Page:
The World Trade Organization (WTO) ruled on Wednesday that the United States was violating international trading laws by requiring Hong Kong products to be labeled as "Made in China."
The U.S. origin marking requirement has violated the country's obligation under the trade body's rules, said a WTO dispute panel, rejecting Washington's argument that its national security interests allowed for such labeling.
The panel said it did not constitute an "emergency in international relations" and that the U.S. labeling rules discriminated against products made in Hong Kong.
On Aug. 11, 2020, the United States required the origin of Hong Kong products exported to the United States should be labeled "Made in China." Currently, the origin of Hong Kong export products is marked as "Hong Kong" as Hong Kong is a separate member of the WTO and enjoys the special status as a separate customs territory under "one country, two systems."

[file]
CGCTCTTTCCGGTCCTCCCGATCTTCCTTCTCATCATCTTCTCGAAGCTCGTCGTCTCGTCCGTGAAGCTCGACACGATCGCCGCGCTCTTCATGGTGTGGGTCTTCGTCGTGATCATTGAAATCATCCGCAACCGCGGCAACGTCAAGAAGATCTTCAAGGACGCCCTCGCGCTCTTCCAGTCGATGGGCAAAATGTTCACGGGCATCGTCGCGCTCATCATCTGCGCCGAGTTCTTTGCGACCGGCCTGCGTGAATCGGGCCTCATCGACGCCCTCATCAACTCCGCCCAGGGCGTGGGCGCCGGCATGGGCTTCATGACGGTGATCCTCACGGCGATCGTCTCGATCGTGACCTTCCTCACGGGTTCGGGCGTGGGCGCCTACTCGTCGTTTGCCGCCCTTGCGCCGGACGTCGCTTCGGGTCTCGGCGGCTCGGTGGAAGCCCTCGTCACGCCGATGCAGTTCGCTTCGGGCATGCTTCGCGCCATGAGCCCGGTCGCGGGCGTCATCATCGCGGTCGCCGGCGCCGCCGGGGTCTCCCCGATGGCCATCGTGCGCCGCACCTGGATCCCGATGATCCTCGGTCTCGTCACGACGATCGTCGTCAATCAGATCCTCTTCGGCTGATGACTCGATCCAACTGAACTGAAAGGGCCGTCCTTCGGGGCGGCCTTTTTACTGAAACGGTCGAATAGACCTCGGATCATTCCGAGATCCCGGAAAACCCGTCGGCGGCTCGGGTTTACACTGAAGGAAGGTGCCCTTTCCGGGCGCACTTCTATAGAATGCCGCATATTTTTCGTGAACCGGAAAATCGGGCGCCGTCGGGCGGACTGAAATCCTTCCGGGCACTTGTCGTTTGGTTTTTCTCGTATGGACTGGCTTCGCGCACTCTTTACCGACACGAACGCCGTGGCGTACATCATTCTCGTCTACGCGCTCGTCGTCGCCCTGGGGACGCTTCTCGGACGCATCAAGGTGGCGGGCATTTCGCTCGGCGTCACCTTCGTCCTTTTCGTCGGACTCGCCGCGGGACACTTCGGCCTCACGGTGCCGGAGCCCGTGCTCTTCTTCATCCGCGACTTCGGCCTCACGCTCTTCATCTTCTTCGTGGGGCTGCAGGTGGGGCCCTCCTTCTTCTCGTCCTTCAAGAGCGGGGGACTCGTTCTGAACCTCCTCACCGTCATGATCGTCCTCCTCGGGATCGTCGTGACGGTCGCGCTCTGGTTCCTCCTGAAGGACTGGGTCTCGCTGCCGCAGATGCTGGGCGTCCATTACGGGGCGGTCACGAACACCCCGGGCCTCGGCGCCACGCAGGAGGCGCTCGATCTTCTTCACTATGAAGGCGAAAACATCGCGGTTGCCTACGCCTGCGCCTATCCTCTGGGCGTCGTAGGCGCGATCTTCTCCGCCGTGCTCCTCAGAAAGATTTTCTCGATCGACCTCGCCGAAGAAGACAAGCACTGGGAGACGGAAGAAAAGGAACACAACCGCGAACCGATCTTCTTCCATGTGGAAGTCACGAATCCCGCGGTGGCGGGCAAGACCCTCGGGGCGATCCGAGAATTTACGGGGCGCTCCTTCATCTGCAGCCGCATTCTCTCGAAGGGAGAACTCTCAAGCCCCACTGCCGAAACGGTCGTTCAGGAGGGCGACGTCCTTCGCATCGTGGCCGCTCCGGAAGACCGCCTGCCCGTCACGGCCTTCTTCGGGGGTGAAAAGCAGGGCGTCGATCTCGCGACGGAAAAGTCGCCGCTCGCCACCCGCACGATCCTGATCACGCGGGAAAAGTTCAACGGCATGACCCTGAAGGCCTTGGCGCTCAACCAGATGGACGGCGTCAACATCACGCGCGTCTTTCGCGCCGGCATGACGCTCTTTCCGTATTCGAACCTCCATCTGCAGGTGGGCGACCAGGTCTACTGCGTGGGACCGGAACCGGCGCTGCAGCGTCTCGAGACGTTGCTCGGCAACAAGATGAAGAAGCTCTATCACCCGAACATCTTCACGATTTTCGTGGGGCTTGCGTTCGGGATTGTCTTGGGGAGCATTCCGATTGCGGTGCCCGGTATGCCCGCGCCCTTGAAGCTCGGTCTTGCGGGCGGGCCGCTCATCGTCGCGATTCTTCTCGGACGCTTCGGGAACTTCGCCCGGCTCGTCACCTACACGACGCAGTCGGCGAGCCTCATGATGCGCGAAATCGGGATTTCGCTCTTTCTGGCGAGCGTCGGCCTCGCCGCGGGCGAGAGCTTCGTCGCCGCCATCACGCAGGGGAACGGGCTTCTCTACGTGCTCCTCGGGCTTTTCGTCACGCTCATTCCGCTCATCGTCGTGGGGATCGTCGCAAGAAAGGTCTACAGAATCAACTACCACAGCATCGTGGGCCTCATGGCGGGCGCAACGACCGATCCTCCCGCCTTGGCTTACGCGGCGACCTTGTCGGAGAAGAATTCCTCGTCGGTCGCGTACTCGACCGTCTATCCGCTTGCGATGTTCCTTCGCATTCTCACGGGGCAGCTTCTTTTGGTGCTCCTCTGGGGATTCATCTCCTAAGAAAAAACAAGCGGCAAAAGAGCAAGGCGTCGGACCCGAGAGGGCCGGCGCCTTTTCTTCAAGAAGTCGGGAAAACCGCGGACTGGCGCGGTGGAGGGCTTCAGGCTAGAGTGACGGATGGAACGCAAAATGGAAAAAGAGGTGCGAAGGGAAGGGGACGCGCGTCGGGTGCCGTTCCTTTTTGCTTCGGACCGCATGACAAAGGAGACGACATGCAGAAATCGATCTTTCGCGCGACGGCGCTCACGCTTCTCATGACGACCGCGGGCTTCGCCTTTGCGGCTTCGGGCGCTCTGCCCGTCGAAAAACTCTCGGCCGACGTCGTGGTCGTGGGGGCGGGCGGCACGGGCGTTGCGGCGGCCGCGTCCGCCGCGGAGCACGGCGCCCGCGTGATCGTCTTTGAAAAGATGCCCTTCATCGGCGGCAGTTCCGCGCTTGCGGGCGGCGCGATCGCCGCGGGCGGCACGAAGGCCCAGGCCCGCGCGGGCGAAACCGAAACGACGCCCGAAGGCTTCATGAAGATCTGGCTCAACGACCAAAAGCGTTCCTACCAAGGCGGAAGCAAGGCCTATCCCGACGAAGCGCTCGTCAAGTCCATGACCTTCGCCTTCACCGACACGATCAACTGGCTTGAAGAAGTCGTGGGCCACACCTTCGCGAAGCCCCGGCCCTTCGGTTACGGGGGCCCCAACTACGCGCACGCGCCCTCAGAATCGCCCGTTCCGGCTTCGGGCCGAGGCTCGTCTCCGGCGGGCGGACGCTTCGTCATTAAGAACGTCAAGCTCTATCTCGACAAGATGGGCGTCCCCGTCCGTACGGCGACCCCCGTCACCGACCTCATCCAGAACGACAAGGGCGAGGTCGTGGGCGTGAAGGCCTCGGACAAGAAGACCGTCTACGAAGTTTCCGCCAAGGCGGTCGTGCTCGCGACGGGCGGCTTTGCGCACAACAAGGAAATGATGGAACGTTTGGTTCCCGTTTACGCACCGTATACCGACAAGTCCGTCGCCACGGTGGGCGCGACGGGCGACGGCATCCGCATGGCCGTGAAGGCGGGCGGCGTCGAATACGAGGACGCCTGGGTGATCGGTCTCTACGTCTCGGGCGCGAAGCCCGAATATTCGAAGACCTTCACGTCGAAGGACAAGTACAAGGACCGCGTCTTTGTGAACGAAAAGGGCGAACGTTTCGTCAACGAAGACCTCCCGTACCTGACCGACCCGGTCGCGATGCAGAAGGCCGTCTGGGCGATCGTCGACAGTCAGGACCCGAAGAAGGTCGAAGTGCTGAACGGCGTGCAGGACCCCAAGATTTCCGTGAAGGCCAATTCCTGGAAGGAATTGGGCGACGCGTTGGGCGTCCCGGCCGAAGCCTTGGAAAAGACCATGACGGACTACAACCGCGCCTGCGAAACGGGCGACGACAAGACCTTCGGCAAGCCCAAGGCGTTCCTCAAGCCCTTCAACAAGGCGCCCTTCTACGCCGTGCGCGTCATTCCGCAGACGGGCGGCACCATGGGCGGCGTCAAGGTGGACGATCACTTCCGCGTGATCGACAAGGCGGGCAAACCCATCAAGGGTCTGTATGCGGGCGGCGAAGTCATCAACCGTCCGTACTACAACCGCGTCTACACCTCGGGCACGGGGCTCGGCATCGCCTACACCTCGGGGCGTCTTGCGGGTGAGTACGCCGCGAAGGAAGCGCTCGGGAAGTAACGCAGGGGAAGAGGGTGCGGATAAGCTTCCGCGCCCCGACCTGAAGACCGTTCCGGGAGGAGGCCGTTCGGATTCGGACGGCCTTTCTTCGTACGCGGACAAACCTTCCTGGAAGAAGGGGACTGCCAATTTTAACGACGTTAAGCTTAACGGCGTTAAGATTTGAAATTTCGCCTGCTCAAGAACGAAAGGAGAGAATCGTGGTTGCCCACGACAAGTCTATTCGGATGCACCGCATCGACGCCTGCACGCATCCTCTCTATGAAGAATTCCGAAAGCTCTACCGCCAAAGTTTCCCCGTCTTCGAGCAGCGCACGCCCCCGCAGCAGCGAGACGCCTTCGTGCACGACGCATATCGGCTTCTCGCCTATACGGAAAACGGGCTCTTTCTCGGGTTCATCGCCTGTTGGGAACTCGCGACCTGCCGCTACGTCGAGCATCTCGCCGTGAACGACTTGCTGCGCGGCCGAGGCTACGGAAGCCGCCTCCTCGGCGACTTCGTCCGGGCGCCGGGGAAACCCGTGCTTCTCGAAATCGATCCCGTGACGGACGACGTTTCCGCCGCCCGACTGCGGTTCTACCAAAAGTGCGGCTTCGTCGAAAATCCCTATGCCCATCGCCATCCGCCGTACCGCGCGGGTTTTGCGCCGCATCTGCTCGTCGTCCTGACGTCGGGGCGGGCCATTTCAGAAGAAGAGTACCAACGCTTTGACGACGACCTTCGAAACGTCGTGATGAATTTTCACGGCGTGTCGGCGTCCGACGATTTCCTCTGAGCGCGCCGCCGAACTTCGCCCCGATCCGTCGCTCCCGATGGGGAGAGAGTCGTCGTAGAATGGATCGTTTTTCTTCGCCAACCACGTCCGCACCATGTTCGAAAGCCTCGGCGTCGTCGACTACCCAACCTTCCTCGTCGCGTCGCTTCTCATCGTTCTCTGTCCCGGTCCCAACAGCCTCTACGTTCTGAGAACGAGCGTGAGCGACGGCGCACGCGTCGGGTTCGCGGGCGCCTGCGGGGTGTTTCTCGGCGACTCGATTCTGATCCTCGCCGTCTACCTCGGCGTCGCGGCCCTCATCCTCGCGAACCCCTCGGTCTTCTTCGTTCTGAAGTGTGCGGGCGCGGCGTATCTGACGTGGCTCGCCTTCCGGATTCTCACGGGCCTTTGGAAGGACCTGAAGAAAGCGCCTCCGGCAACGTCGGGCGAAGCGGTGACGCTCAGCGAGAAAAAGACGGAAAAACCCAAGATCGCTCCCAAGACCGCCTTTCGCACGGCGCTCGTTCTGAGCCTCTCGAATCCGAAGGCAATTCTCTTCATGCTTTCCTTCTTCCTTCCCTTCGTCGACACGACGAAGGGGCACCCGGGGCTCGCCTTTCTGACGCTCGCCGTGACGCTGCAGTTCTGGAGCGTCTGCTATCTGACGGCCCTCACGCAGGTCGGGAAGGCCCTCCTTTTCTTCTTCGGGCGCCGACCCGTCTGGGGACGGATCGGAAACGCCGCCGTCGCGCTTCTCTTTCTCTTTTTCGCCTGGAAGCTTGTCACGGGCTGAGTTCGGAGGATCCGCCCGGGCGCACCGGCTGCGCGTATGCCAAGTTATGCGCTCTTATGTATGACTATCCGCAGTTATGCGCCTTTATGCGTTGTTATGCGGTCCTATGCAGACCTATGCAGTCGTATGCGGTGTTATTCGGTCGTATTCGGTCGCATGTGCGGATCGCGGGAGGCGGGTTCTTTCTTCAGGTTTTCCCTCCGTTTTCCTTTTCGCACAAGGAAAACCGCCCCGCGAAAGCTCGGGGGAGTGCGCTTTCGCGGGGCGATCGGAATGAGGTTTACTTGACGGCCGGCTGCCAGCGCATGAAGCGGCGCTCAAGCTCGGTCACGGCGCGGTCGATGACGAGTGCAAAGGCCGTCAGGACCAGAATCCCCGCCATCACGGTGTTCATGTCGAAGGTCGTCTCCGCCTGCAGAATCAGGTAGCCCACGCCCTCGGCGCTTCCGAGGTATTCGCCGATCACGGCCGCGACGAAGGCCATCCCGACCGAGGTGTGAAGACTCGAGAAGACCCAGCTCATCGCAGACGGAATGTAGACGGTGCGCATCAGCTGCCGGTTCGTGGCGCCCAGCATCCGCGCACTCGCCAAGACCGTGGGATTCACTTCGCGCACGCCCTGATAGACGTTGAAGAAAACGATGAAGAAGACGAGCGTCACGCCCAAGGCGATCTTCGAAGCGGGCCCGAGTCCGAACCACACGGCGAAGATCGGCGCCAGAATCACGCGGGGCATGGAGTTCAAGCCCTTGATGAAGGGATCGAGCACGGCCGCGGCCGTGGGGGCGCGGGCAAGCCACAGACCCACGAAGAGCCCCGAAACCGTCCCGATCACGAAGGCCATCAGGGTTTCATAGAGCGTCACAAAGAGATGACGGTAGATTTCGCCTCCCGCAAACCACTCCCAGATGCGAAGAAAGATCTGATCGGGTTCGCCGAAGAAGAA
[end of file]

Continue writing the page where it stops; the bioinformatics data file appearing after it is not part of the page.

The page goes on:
The Hong Kong Special Administrative Region (HKSAR) government welcomed the ruling.
The ruling has once again confirmed that the United States has disregarded international trade rules, attempted to impose discriminatory and unfair requirements unilaterally, unreasonably suppressed Hong Kong products and enterprises, and politicised economic and trade issues, said Algernon Yau, secretary for commerce and economic development of the HKSAR government, in a statement.